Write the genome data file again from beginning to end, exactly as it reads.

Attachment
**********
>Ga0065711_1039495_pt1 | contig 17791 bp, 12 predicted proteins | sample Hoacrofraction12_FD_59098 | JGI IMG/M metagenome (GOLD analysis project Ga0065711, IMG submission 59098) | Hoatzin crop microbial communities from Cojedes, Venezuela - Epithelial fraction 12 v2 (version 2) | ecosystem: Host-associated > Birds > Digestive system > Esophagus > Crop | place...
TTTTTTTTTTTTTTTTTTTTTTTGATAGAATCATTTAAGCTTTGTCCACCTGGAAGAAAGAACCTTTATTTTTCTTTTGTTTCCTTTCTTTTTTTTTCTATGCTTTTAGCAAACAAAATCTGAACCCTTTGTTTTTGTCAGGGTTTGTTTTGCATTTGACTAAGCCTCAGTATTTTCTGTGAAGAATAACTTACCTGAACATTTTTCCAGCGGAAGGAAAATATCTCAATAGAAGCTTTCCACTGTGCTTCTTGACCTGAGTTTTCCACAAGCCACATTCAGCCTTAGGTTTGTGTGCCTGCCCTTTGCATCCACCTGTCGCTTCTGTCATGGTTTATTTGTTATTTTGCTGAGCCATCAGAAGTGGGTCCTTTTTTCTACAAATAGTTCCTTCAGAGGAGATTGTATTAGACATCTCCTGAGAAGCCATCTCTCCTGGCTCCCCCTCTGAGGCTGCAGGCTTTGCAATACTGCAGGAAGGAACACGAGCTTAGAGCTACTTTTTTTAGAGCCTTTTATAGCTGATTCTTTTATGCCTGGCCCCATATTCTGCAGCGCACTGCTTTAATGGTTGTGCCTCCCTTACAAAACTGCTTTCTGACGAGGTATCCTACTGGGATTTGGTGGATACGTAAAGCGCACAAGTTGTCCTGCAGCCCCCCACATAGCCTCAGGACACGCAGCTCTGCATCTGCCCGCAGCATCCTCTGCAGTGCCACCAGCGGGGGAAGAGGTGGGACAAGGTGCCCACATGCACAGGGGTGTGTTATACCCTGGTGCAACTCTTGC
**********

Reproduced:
>Ga0065711_1039495_pt1 | contig 17791 bp, 12 predicted proteins | sample Hoacrofraction12_FD_59098 | JGI IMG/M metagenome (GOLD analysis project Ga0065711, IMG submission 59098) | Hoatzin crop microbial communities from Cojedes, Venezuela - Epithelial fraction 12 v2 (version 2) | ecosystem: Host-associated > Birds > Digestive system > Esophagus > Crop | place...
TTTTTTTTTTTTTTTTTTTTTTTGATAGAATCATTTAAGCTTTGTCCACCTGGAAGAAAGAACCTTTATTTTTCTTTTGTTTCCTTTCTTTTTTTTTCTATGCTTTTAGCAAACAAAATCTGAACCCTTTGTTTTTGTCAGGGTTTGTTTTGCATTTGACTAAGCCTCAGTATTTTCTGTGAAGAATAACTTACCTGAACATTTTTCCAGCGGAAGGAAAATATCTCAATAGAAGCTTTCCACTGTGCTTCTTGACCTGAGTTTTCCACAAGCCACATTCAGCCTTAGGTTTGTGTGCCTGCCCTTTGCATCCACCTGTCGCTTCTGTCATGGTTTATTTGTTATTTTGCTGAGCCATCAGAAGTGGGTCCTTTTTTCTACAAATAGTTCCTTCAGAGGAGATTGTATTAGACATCTCCTGAGAAGCCATCTCTCCTGGCTCCCCCTCTGAGGCTGCAGGCTTTGCAATACTGCAGGAAGGAACACGAGCTTAGAGCTACTTTTTTTAGAGCCTTTTATAGCTGATTCTTTTATGCCTGGCCCCATATTCTGCAGCGCACTGCTTTAATGGTTGTGCCTCCCTTACAAAACTGCTTTCTGACGAGGTATCCTACTGGGATTTGGTGGATACGTAAAGCGCACAAGTTGTCCTGCAGCCCCCCACATAGCCTCAGGACACGCAGCTCTGCATCTGCCCGCAGCATCCTCTGCAGTGCCACCAGCGGGGGAAGAGGTGGGACAAGGTGCCCACATGCACAGGGGTGTGTTATACCCTGGTGCAACTCTTGC